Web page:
Click here to read the Agreement in full. GATT
The General Agreement on Tariffs and Trade. A multilateral agreement managing international trade, agreed in 1947 and succeeded in 1995 by the World Trade Organisation.
Rajiv Gandhi (1944-1991). Indian politician, served as Prime Minister from 1984 to 1989.
Malcolm Fraser (b. 1930). Prime Minister of Australia (1975-1983). Fraser also served as Co-Chairman of the Commonwealth Eminent Persons Group on South Africa.
The 1982 war between the United Kingdom and Argentina over the disputed sovereignty of the Falkland Islands, also known as the Malvinas, situated in the South Atlantic.
Eminent Persons Group. A group of well-known individuals chosen by the Commonwealth to research a specific issue. The 1985 Commonwealth Heads of Government Meeting appointed an EPG to report on apartheid in South Africa, published in 1986 as
Mission to South Africa. A second EPG was appointed in 2009 and tasked to produce a report on Commonwealth reform for 2011. Elephant Hills
A hotel and resort in Zimbabwe.
Sir John Compton (1925–2007). Saint Lucian politician and Prime Minister (1979, 1982-1996, 2006-2007).
The Commonwealth Secretariat is the principal inter-governmental body of the Commonwealth, responsible for promoting cooperation between members. Founded in 1965.
Commonwealth Ministerial Action Group. Established by Commonwealth Heads of Government in 1995, the CMAG upholds the terms of the Harare Declaration.
CFTC (Commonwealth Fund for Technical Co-operation)
The Commonwealth Fund for Technical Co-operation (CFTC) is an organisation administered by the Commonwealth Secretariat that delivers technical assistance to Commonwealth member countries. A mutual and voluntary fund, it was established in 1971.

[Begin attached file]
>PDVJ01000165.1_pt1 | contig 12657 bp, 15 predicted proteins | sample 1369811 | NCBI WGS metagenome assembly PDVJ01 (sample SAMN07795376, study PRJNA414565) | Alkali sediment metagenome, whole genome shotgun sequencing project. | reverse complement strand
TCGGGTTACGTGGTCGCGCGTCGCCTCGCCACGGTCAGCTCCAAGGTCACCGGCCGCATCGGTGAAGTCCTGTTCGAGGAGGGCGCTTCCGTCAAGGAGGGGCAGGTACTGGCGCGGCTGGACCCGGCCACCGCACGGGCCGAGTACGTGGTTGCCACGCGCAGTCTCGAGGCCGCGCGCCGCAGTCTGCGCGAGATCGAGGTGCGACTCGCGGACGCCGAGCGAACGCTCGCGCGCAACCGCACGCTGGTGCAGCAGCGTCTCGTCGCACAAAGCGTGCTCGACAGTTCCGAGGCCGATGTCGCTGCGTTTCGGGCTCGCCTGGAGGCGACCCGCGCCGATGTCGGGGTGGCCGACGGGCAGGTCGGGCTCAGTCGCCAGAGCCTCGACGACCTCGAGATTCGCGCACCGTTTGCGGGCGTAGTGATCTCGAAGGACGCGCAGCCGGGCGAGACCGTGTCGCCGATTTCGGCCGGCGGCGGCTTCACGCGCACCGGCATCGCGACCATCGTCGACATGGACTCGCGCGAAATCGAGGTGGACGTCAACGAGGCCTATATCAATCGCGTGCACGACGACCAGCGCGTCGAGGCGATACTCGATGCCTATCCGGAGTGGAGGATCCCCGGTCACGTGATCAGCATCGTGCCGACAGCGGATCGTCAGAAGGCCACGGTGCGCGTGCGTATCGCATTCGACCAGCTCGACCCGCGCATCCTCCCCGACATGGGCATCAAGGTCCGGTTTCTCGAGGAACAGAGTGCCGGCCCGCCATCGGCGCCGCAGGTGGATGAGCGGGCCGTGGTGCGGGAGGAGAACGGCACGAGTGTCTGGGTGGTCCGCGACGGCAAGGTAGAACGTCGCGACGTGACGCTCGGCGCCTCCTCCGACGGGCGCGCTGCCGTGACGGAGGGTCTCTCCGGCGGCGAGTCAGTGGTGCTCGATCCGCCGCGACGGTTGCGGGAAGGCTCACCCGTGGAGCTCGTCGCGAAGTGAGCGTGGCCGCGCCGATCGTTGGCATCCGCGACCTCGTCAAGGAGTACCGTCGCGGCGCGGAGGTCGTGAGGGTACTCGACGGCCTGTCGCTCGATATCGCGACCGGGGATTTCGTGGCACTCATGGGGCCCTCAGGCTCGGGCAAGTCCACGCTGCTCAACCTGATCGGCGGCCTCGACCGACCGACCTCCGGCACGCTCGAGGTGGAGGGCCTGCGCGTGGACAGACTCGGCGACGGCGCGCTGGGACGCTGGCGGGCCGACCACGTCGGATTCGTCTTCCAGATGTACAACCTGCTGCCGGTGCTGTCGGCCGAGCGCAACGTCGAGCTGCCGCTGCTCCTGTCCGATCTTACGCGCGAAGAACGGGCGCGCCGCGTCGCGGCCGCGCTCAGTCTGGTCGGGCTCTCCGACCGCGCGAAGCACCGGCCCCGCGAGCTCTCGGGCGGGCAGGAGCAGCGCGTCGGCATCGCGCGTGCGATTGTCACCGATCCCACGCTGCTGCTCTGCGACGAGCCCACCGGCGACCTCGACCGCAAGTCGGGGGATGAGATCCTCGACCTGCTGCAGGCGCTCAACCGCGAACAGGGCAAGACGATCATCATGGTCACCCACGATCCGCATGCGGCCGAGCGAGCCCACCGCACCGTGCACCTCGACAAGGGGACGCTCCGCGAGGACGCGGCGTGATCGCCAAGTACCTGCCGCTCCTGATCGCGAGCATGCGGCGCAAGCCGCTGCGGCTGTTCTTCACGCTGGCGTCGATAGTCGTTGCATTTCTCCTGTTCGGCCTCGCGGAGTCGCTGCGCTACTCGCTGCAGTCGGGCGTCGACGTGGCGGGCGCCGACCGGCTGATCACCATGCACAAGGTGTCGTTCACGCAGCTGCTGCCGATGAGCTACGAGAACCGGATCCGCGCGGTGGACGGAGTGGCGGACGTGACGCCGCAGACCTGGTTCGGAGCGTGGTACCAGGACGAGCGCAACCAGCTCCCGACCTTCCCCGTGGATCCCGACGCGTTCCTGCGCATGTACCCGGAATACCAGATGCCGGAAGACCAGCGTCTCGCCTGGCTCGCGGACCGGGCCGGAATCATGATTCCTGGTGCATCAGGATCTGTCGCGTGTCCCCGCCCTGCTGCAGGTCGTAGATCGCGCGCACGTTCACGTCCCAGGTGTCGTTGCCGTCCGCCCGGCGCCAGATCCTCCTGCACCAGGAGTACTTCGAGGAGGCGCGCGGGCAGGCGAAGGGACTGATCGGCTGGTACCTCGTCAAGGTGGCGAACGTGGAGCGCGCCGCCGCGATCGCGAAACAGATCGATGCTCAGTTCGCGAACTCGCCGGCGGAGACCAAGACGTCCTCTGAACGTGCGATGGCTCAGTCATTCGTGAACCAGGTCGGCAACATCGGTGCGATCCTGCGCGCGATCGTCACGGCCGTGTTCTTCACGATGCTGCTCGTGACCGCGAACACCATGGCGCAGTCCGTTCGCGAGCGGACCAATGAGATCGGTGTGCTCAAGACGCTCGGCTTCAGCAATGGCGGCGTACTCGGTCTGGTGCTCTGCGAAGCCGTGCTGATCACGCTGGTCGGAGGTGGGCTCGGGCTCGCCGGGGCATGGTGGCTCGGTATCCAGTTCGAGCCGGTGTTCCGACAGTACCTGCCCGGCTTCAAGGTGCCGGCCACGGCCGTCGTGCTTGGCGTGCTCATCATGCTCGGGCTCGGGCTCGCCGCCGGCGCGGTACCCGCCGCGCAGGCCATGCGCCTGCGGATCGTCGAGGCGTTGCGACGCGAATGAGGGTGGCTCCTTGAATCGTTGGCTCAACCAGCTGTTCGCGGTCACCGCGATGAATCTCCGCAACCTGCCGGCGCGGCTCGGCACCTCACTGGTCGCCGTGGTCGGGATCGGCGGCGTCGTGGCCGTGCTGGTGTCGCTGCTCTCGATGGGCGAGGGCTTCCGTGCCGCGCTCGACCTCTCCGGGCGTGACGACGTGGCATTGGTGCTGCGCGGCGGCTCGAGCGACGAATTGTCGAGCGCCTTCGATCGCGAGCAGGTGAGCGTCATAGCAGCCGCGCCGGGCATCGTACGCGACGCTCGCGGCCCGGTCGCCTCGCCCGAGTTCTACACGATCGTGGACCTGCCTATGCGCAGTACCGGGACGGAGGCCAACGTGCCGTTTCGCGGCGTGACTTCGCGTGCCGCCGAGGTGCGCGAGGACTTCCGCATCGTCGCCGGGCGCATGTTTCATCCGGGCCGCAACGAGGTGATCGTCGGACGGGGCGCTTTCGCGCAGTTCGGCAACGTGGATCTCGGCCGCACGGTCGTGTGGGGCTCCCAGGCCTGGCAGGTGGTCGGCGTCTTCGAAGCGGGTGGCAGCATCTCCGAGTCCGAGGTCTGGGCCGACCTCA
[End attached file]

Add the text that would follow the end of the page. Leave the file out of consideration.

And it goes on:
A period of ideological tension from around 1945 to 1991 between capitalist nations led by the USA and communist nations led by the USSR.
Commonwealth Heads of Government Meeting. Every two years Commonwealth heads of government meet to discuss global and Commonwealth issues, with the aim of promoting common initiatives.
The Association of Southeast Asian Nations. Formed in 1967, the Association of Southeast Asian Nations is a political and economic organization of Southeast Asian countries.
Robert Armstrong (Lord Armstrong)
Sir Robert Armstrong, Baron Armstrong of Ilminster, (b. 1927) is a British life peer and former civil servant. He served as Principal Private Secretary to the Prime Minister from 1970 to 1975, and Secretary of the Cabinet under Margaret Thatcher from 1979 to 1987.
A system of legally enforced racial segregation implemented and upheld by the National Party in South Africa from 1948 – 1994
Emeka Anyaoku (b. 1933). Nigerian diplomat. Served as Head of the Commonwealth International Affairs Division (1973-1977), Assistant Secretary General (1977-1979); Deputy Secretary General (1979-1991); Secretary General (1991-2001).
African National Congress. A South African political party, founded in 1912, that opposed apartheid and has been South Africa’s governing party since 1994.
Margaret Thatcher (1926-2013). British politician and Prime Minister (1979-1990).
Mrs Thatcher (Margaret Thatcher)
Margaret Thatcher (1926-2013). British politician and Prime Minister (1979-1990).